Note: If using chia seeds as en egg replacement: they should be ground before soaking, but I just could not be bothered to clean the coffee grinder, so I soaked them whole, about five minutes. The muffins would probably have better structure if I had used ground chia meal.

Jams used: pear and coffee, and apple and Campari It is true, condiments and jams take ages to use up, so this was a great way to get hen into circulation. Chia seeds are easy to find in Accra, I go to Relish in Osu (Akai House) for seeds like sunflower, flax and chia. That makes bread baking and muesli making so much more interesting.


More interesting things: the wonderful local fabrics in Ghana. I will be stocking up on more  before we move, the colours are lovely and cheerful.

Time to get lunch going and the A/C on, since we have a guest coming over! Anyone else watching Stranger Things?

Cherry-apple jam for cheese, with chilli and black pepper

cherries Summer has suddenly arrived in Rome, after a cool wet spring. Where did May go? I’ve finally excavated my open-toed sandals, and have been eyeing the new summer produce every afternoon while walking home. Little melons, that already smell sweet. Piles of fresh apricots, the first nectarines, tangles of cherries, and the oh-so tempting strawberries – no, most of those are already on their way out. So I bought cherries last night. Last year I made cherry-apple jam with Campari, and it was delicious. However, this time I had in mind a small batch of spicy cherry jam to go with pecorino cheese from Pienza: a jam not too sweet, with a bite, and not too runny.

I’m studying for a French exam, and suspect this jam-making may be part of my procrastination strategy, along with a sudden need to iron, fold linen, scrub sinks….. anything to avoid facing French verbs. At least I am translating in my head while cooking: “J’ai fait la confiture de cerises avec des pommes, du piment et de poivre noir, à manger avec du fromage de la brebis.” 

Cherry-apple jam for cheese, with chilli and black pepper

600g pitted cherries
400g apples (3 medium apples, cored but not peeled)
400g sugar
45g pectin powder
1 1/2 tsp red chilli flakes
1/2 tsp black pepper

Start by sterilizing the jars you’ll use. I just boil clean jars and lids for five minutes or so in a saucepan, and leave them there until needed. Not proper canning, but it works for me. two cherries Rinse and pit the cherries. Have a wide pot ready for the fruit. For the apples (I used three red): core and quarter them but leave peel on. Grate the apple wedges; if there are stubborn strips of peel, just chop those and toss them in the pot. Heat gently for five minutes, and you will see the cherries softening and giving off liquid. Add chill flakes and black pepper: half a teaspoon at a time, please taste your way to adjust the heat, less chilli might suit your tastes. This is medium spicy, but not as hot as my Chilli pepper apple jam. Optional step: with a hand blender, liquidize half of the cherries, it will make the jam more homogenous and red.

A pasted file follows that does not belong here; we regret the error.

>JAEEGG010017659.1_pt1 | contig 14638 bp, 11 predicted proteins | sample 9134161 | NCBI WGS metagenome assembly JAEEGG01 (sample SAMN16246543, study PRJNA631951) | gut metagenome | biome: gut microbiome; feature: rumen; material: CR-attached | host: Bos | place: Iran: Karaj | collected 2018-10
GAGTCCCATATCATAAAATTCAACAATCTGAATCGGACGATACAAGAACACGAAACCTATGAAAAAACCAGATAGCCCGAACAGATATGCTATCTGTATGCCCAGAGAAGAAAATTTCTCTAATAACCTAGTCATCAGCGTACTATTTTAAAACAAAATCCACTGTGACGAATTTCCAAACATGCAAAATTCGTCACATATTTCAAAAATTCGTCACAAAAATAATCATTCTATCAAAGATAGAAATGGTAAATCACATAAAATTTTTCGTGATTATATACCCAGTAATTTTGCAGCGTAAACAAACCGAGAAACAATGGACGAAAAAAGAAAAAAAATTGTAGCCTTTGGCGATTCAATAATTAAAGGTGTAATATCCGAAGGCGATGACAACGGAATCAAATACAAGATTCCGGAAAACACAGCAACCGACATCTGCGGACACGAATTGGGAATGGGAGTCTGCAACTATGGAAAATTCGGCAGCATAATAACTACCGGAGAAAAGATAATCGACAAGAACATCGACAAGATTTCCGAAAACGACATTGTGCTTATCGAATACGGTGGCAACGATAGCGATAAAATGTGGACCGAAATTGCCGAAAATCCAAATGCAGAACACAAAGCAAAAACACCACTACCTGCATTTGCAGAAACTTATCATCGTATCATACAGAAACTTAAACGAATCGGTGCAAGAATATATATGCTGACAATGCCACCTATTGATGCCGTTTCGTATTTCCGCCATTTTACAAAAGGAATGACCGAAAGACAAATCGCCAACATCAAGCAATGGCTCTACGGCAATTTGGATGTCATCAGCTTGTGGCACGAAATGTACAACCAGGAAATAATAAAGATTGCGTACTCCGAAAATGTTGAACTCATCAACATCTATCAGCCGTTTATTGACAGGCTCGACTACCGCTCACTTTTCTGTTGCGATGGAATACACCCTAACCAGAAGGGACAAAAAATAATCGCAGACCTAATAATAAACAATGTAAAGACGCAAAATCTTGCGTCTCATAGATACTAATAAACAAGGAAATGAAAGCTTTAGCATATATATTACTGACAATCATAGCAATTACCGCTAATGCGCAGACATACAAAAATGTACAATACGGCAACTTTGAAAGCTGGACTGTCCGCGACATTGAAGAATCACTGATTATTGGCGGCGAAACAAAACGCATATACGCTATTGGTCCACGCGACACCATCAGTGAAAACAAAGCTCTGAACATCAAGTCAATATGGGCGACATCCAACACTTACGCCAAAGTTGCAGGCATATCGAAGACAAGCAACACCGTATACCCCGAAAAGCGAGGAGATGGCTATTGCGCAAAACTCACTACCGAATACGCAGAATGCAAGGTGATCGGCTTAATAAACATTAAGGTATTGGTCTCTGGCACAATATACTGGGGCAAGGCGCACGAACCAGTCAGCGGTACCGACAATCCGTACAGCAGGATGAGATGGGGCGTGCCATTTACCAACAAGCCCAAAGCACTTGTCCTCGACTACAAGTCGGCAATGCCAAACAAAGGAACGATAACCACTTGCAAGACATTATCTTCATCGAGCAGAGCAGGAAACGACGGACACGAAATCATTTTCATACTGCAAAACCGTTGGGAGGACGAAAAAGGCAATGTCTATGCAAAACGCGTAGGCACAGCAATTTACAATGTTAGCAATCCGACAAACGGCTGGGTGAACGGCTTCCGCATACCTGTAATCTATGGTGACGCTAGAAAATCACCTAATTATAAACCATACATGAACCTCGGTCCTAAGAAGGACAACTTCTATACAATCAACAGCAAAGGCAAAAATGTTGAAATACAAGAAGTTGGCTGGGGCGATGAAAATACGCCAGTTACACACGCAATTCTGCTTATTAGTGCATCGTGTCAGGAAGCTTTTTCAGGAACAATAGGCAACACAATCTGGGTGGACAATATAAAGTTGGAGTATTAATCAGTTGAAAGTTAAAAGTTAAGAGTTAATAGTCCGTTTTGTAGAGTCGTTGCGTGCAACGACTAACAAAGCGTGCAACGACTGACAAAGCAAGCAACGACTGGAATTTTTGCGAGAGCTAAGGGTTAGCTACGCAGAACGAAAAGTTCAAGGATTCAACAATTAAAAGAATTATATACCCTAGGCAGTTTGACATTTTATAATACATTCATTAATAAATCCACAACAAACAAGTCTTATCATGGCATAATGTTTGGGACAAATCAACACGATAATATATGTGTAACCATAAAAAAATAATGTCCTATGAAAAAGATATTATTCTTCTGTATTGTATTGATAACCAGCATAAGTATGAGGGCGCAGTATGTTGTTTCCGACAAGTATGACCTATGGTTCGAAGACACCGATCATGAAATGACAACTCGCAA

Add the pectin and boil two more minutes. Add the sugar and boil five minutes. Remove from the heat, and pour into warm, sterilised jars. Seal. I let mine cool upside down, as that is what my mother does – must ask her why! Label, and store in a cool place. (Or store in your hot Roman kitchen, hoping nothing explodes in the summer heat…. so far, so good.) cherry jam cooling Notes: The pectin/sugar ratio will differ, based on the type you have. See what your pectin packet recommends, the ratios are key here. This is a lot less sugar than was recommended, but these cherries are quite sweet. You might use lemon juice as well, but I used pectin and apples to firm it up a bit.  testing cherry jam
See: not even cool yet, and it is holding its shape well! No danger of this lazily dripping off a piece of cheese. The chilli and pepper flavour does intensify, so use you may want to use less, unless you want cheese jam with quite a kick.
bread with cheddar and cheery jamI tried the jam this morning with freshly baked bread and smoked cheddar (yes, from London) and really enjoyed it. With half a bowl of cherries left, I think this means clafoutis next……

But first, a little more French grammar avoidance: I will watch/listen to “Haute Cuisine”  (Les Saveurs du palais) while ironing. Lovely film, based on the true story of the French president’s first female chef. We need to have vocabulary ready to speak about hobbies at the exam, so what better film to help? Any other suggestions for French culinary films to watch?